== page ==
“Russia has reasserted itself aggressively, invading and occupying Ukraine, threatening Europe and doing nothing to aid in the defeat of ISIS [the so-called Islamic State],” Pompeo said.
He said he believed the U.S. intelligence community’s assessment that Russia had tried to influence the U.S. elections.
“It’s pretty clear about what took place here, about Russian involvement in efforts to hack information and to have an impact on American democracy,” said the Kansas Republican and former Army officer who serves on the House Intelligence Committee.
That’s a very different tone for Trump and his aides, who were denying Russian involvement a little more than a week ago. On Jan. 4, the president-elect repeated WikiLeaks boss Julian Assange’s claims that “a 14 year old could have hacked” Clinton campaign allies—and the Russians most certainly did not.
But Team Trump has always intended to get tough on Russia, according to ret. Col. Tony Shaffer, of the New York-based London Center for Policy Research. He briefed Trump’s incoming National Security Adviser, ret. Lt. Gen. Mike Flynn, on a plan to beef up NATO to make it more of a challenge to Russia. Shaffer says Flynn was a senior fellow at the center before being tapped for leading roles in the Trump administration.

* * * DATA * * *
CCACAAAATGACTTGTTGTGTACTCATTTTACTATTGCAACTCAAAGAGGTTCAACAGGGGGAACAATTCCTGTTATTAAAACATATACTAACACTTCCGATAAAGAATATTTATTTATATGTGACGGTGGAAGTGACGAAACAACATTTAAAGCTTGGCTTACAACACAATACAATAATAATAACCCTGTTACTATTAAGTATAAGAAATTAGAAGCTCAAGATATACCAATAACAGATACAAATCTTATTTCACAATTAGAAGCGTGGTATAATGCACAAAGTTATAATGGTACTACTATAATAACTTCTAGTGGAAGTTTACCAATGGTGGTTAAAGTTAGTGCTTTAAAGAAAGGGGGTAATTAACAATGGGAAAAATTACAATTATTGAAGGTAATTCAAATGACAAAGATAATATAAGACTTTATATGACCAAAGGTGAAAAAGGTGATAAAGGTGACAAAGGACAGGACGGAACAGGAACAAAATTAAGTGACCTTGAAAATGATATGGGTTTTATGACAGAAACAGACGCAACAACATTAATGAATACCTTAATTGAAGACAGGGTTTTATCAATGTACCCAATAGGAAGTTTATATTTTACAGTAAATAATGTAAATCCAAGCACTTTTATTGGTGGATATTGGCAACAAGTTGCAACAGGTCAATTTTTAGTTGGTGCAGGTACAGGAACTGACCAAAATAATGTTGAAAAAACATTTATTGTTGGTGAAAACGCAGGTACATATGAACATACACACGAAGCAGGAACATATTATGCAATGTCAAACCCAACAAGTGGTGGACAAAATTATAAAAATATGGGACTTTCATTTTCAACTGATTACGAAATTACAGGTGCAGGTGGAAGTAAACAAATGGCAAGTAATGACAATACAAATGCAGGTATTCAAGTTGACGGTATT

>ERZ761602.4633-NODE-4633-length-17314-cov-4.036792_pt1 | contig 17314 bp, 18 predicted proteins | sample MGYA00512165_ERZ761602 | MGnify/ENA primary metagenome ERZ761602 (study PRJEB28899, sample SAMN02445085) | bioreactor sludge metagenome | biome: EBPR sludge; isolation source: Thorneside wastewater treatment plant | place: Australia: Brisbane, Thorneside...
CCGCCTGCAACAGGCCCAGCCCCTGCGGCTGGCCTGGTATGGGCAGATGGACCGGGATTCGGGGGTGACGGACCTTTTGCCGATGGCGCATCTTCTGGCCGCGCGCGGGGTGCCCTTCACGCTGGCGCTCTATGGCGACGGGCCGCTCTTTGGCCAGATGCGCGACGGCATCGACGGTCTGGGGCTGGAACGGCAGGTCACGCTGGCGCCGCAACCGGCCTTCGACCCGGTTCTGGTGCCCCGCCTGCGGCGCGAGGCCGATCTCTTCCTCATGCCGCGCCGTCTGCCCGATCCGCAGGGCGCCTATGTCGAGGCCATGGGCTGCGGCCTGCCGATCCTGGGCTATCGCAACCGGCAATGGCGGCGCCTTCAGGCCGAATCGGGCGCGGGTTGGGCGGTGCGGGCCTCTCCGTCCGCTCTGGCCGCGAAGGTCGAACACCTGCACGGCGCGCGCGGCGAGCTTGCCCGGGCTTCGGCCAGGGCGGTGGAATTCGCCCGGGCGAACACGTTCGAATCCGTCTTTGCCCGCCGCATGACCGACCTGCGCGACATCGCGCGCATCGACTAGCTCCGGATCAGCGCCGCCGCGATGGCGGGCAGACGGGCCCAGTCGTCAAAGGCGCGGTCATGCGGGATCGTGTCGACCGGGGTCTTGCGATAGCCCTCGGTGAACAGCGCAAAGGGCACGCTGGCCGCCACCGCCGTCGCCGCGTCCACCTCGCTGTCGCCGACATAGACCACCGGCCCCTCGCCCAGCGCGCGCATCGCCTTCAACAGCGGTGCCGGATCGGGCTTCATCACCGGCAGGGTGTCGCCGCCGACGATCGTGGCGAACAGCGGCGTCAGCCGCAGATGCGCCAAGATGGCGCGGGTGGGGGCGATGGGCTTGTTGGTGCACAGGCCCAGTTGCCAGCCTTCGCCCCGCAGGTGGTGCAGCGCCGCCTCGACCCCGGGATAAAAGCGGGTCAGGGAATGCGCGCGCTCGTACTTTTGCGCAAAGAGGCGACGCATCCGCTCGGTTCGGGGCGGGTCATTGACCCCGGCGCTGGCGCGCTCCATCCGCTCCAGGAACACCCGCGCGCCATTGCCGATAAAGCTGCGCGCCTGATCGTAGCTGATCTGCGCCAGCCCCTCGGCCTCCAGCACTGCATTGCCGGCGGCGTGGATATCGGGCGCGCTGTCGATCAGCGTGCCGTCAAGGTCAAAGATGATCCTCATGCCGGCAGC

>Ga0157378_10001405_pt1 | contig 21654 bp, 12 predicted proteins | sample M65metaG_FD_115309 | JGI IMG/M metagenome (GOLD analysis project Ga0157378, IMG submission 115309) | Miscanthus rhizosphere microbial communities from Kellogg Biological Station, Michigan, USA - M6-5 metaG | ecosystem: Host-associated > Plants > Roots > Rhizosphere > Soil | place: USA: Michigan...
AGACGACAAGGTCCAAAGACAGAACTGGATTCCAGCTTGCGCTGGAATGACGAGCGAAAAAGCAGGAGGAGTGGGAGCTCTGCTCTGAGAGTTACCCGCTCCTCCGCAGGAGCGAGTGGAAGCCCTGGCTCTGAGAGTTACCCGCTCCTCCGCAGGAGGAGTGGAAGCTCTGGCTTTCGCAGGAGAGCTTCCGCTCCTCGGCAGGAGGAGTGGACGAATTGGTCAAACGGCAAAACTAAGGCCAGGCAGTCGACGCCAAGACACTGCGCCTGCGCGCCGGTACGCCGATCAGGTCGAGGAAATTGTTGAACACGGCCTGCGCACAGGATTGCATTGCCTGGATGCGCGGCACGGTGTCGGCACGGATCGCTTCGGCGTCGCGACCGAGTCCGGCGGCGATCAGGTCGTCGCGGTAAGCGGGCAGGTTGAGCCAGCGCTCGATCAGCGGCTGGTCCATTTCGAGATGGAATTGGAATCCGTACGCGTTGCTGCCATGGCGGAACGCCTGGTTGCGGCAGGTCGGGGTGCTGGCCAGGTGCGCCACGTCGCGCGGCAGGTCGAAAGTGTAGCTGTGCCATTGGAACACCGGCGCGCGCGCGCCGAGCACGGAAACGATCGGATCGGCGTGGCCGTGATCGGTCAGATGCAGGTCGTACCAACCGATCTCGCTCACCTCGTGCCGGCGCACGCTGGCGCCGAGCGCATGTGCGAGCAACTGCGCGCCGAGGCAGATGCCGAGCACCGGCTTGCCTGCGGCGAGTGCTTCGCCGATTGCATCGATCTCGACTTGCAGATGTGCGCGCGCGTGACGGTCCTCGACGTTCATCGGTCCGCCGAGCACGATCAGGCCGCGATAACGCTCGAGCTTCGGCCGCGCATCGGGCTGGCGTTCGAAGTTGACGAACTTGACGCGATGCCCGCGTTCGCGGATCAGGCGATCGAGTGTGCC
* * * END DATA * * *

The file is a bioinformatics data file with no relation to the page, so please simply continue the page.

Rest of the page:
“The concept is a NATO 2.0 to not only strengthen NATO but to reinvent it,” Shaffer told The Daily Beast. “How do we build a NATO that is persuasive and effective to prevent Russian plans to re-expand through the region… to prevent the reinsertion of Putin and the Russians in a Soviet Union-like manner into world affairs.
“Mike [Flynn]’s response has been very positive to the idea. He encouraged me to continue to work on the issue,” said Shaffer, who briefed Congressional staffers on the concept Thursday.
Flynn’s transition office did not respond to requests for comment on the issue.
Washington’s think tank community is reserving judgment on Trump’s Russia stance, for now. After all, it wasn’t that long ago that Trump was complaining that NATO was “costing us a fortune,” and that America’s iron-clad treaty obligations to its NATO allies might have to be reconsidered.
“Rather than just see a competition of soundbites and a posturing about Russia, I’d rather see the Trump team start thinking about big ideas that could offer promise of a less… rivalrous relationship with Russia,” said Michael O’Hanlon of the Brookings Institution. “What kind of peace accord in Syria would be consistent with our interests and theirs?”
“I think the sanity and the responsibility are setting in,” said Leon Aron, director of Russian studies at the conservative American Enterprise Institute.
He said Trump’s fight to protect the legitimacy of his election by denying Russian interference is giving way to his incoming team’s need to check Russia on the global chessboard. “These people have a totally different mission… not to protect Trump’s reputation but to protect America.”
This story was corrected on 1/17/17 at the request of Gen. (ret.) Mattis’ spokesperson who says he had no association with the London Center.